A tale of two halves costs the Hoosiers once again

  • 02/09/2014 8:33 am in

Like many of Indiana’s road games this season, Saturday’s performance against Minnesota was a tale of two halves.

There was the first, in which Indiana built a double-digit lead for its second straight road game and appeared on its way to just its third win away from Assembly Hall this season.

And then there was the second, in which a collapse once again doomed the Hoosiers (14-9, 4-6), this time in a 66-60 loss at the hands of the Golden Gophers (16-8, 5-6) in Williams Arena.

“We had some turnovers in the second half, and we had some awareness issues at the end of possessions,” Indiana coach Tom Crean said. “And that’s what it was more than anything else. And in this league, it’s not possession-by-possession, it’s a pass-to-pass league.”

Indeed, such slim margins for error have been the difference makers for the Hoosiers in their first 23 games this season. At Penn State on Jan. 8, the Hoosiers trailed by as many as 15 points but limited mistakes in a second-half comeback victory, their only true road win of the season.

At Nebraska only two Thursdays ago, the Hoosiers led by 16 points but allowed the Cornhuskers to shoot a 66.7 percent effective field goal percentage in the second half in a 60-55 loss.

And following almost a week of rest after Indiana’s upset over No. 10 Michigan last Sunday, the Hoosiers had found themselves in the midst of the NCAA tournament bubble conversation. A win in Minneapolis would have potentially put Indiana on the right side of the bubble.

For the first half of Saturday’s game, it appeared Indiana was well on their way to that win. The Hoosiers came out firing, taking a 13-point lead just 11:30 into the matchup against the Gophers. At halftime, Indiana led, 36-30, turning the ball over just five times and holding Minnesota to a 45.2 eFG%.

However, as Crean said, “it’s the best league in the country. You’ve got to be locked into every pass.”

And in the second half, the Hoosiers simply weren’t. Players tried to do too much creating on offense. Too much driving into the crowded paint. Too many quick, unadvised shots. Minnesota tried trapping Indiana players on offense. The Hoosiers knew it was coming. They couldn’t overcome it.

Just 3:02 into the final 20 minutes, Indiana already had turned the ball over another four times. Minnesota had tied the game, as well, its first tie since the score was 4-4.

“I think we just need to get guys in the right spots to get open and just push the ball up the floor,” freshman Noah Vonleh (12 points, 12 rebounds) said. “I think we just rushed it too much.”

All the while, the Gophers began executing a bit more on offense. They scored 10 points off 11 second-half Indiana turnovers. The Hoosiers started collapsing on defense. In multiple late shot clock situations, Indiana players lost coverages in pick-and-roll plays, resulting in easy Minnesota points.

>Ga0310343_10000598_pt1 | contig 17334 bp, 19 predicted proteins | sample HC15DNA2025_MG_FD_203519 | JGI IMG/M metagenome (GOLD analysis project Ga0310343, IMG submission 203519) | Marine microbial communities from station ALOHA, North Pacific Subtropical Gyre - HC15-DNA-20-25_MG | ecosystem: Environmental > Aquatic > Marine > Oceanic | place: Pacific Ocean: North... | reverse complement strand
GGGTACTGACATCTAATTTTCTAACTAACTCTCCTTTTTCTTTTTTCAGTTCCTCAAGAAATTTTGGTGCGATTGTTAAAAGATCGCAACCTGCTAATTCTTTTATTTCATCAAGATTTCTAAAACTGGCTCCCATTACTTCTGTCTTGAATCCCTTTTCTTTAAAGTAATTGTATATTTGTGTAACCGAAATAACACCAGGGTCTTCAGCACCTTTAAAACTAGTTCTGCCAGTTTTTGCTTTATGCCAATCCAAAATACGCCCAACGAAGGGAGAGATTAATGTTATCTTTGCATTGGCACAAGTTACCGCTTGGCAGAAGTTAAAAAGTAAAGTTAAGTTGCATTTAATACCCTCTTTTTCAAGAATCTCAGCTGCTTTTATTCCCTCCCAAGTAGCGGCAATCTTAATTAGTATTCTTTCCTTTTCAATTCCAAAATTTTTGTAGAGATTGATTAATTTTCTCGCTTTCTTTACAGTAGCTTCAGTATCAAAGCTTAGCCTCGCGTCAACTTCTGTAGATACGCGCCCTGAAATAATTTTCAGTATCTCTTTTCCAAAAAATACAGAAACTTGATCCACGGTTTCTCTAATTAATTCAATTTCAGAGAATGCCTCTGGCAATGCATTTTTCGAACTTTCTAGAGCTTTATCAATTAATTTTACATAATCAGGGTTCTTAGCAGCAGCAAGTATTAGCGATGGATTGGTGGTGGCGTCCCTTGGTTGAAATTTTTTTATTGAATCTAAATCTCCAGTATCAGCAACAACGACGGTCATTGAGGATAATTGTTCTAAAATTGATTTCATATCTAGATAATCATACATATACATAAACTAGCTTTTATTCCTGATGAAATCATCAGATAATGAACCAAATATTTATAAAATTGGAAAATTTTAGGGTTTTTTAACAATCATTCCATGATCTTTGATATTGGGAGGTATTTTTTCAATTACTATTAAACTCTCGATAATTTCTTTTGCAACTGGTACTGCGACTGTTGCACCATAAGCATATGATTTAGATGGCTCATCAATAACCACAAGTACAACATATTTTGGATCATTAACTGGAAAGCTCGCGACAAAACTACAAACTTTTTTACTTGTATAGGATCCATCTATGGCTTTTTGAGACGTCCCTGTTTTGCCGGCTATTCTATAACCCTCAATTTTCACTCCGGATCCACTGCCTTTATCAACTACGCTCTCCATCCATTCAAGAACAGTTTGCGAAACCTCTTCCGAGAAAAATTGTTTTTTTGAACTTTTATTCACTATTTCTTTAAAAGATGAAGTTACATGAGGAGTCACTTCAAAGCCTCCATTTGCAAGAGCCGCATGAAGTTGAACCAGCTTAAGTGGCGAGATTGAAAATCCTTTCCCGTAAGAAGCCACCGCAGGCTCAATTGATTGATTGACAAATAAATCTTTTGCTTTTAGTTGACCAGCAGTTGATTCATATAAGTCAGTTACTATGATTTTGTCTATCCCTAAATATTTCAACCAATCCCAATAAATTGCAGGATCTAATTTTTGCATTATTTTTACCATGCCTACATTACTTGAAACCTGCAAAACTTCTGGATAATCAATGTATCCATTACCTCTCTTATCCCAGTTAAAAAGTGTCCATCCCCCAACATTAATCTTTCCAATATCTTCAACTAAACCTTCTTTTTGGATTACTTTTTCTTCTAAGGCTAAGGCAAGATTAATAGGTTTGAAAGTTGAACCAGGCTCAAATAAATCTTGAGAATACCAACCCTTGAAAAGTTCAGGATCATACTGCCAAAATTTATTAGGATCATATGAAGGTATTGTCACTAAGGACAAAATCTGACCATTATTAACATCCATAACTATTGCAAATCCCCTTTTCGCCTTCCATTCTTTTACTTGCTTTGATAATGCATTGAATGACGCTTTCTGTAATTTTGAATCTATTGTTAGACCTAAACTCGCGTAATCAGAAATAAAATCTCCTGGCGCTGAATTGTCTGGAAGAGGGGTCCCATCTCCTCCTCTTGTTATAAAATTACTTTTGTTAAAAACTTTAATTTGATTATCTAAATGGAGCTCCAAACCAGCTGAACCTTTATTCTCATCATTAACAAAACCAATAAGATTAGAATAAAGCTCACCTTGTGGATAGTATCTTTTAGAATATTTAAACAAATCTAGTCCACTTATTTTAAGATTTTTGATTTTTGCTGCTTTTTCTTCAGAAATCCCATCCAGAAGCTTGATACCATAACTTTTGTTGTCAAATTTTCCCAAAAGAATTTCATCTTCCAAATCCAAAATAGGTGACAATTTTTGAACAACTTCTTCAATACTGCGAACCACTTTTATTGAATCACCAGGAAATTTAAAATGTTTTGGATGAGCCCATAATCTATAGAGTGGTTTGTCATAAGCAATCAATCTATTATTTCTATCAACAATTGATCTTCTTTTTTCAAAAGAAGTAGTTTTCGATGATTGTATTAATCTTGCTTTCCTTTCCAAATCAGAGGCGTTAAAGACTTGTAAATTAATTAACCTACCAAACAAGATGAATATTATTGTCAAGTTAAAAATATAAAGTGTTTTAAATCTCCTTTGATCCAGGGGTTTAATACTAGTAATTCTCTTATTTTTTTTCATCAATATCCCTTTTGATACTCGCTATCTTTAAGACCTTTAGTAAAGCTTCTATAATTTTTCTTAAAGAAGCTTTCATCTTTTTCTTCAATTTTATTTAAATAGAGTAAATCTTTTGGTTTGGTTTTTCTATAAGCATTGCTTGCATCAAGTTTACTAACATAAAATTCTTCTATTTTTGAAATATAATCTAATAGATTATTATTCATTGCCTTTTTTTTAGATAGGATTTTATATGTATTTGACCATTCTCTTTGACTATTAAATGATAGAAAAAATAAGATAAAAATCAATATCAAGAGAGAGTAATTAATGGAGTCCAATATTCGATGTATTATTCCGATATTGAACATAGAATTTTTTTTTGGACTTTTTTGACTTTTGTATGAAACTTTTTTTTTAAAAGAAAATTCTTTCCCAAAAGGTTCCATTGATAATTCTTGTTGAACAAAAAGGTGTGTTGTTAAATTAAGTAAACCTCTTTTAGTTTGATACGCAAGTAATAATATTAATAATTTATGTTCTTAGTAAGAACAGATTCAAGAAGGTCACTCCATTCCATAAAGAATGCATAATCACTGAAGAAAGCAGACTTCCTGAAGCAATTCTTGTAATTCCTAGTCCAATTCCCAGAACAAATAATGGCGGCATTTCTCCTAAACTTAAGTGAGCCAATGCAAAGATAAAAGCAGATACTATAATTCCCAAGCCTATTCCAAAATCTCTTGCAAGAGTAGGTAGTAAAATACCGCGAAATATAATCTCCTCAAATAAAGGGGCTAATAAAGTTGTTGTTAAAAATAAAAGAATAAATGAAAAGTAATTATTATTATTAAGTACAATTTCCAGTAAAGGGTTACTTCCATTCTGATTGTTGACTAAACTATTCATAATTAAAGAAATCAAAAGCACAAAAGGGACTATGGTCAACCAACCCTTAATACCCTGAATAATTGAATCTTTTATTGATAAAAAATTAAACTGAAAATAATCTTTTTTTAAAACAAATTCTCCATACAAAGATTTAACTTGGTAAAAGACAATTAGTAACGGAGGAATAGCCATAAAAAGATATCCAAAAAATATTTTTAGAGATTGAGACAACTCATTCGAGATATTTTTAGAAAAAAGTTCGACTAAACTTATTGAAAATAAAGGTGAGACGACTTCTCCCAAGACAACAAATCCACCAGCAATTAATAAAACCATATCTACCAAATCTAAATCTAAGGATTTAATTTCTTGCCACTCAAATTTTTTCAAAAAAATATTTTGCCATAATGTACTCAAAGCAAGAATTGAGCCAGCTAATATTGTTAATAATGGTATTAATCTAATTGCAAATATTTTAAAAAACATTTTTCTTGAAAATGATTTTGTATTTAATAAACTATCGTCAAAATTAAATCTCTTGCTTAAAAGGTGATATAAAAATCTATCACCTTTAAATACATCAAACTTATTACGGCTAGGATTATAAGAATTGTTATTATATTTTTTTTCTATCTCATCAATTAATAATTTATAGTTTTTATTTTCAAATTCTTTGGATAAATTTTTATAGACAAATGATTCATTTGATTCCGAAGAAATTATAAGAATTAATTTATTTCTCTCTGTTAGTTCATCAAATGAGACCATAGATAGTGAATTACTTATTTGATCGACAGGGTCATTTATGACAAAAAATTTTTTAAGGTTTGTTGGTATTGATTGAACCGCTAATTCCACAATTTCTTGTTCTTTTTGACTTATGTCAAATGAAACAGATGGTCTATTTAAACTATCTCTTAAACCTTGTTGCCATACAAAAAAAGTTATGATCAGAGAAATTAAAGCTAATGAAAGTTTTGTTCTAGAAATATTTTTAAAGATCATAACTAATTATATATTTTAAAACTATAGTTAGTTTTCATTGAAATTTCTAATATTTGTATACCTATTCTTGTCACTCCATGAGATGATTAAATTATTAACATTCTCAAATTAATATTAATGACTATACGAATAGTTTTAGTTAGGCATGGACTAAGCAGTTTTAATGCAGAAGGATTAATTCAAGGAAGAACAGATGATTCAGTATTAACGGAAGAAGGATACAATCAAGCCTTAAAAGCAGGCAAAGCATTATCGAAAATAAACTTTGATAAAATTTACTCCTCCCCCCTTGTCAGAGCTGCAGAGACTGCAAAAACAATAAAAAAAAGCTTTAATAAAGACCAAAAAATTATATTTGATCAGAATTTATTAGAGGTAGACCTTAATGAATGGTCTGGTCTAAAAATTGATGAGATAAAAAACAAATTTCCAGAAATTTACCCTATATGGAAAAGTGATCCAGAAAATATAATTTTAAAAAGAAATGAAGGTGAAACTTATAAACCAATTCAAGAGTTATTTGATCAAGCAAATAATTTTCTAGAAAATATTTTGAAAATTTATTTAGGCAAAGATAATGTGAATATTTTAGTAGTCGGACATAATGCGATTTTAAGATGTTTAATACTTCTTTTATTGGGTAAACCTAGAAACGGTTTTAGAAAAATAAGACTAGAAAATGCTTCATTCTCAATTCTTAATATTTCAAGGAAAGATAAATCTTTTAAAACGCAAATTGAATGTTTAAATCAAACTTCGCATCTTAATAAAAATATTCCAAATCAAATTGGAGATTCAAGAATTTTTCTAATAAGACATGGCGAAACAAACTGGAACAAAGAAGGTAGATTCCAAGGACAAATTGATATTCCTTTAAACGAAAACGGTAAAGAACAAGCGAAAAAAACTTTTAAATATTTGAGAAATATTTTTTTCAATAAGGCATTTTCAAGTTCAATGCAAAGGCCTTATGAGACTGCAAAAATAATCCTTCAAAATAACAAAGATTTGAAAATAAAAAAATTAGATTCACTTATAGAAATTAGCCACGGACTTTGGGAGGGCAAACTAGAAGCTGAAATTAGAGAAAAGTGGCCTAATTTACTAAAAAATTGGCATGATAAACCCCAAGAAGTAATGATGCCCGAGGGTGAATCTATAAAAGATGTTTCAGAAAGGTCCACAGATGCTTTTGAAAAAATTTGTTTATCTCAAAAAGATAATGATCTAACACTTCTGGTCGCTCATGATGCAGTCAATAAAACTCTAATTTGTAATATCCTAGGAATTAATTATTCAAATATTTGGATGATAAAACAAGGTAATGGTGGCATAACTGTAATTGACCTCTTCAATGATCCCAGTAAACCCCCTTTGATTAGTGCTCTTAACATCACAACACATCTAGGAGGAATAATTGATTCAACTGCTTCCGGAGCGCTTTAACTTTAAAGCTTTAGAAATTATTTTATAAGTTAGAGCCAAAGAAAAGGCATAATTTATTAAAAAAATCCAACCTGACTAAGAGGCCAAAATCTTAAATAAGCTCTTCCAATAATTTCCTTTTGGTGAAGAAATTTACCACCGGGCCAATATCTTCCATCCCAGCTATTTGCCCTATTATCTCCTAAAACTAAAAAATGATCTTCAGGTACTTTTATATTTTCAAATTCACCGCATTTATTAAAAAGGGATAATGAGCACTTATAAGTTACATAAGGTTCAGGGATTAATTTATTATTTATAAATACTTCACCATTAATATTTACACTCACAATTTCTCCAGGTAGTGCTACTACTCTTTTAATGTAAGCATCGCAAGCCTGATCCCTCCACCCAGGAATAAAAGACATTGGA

By the 10:54 mark of the second half, Minnesota had its first lead of the game. And though Indiana would retake the lead at 56-53 with 5:54 to go, the Gophers would go ahead once again just 84 seconds later. This time, Indiana had no answer: a turnover from Stanford Robinson (0 points, 3 turnovers) and a rushed, missed jumper from Yogi Ferrell (14 points) resulted in the Gophers taking a 60-56 lead with 3:14 left.

And in the deciding play of the game, with less than a minute to go, Minnesota’s DeAndre Mathieu (16 points) drove on Indiana senior Evan Gordon and made a layup with 11.6 seconds remaining, putting the Gophers up 64-60 and just moments away from snapping their three-game losing streak.

“In a situation like this, if you don’t have everybody locked in all the way through the very end of it, things like that can happen because they’re good,” Crean said. “They know how to find their spots.”

Now, the Hoosiers find themselves in a tie with Nebraska for eighth place in the Big Ten. A victory on Saturday would have put them in a tie for fifth with eight games remaining and two very winnable ones (vs. Penn State, at Purdue) in the next week.

But once again, second-half issues plagued the Hoosiers. And the possibly of an NCAA tournament bid is as unclear as ever.

“It really sucks,” Vonleh said. “We’ve got to keep getting better, find ways to not turn over the ball.”

Williams gives Indiana a hot start

While his teammates started Saturday’s game 0-for-2 from the field, freshman Troy Williams provided a spark Indiana needed for its first half performance in Minneapolis.

Williams scored the Hoosiers’ first nine points, providing a jumper, free throws, a falling 3-pointer and an emphatic, one-handed slam to put his team up, 9-4, by the 16:08 mark of the first half.

“I was just coming out with energy, just making big plays and making plays for my teammates and all,” Williams said. “I just had a lot of energy.”

Williams finished Saturday’s game with 11 points, his most since he scored that many against Notre Dame on Dec. 14. His 3-pointer was also his first since Indiana’s 54-47 loss against Northwestern on Jan. 18.

(Photo credit: GopherSports.com)

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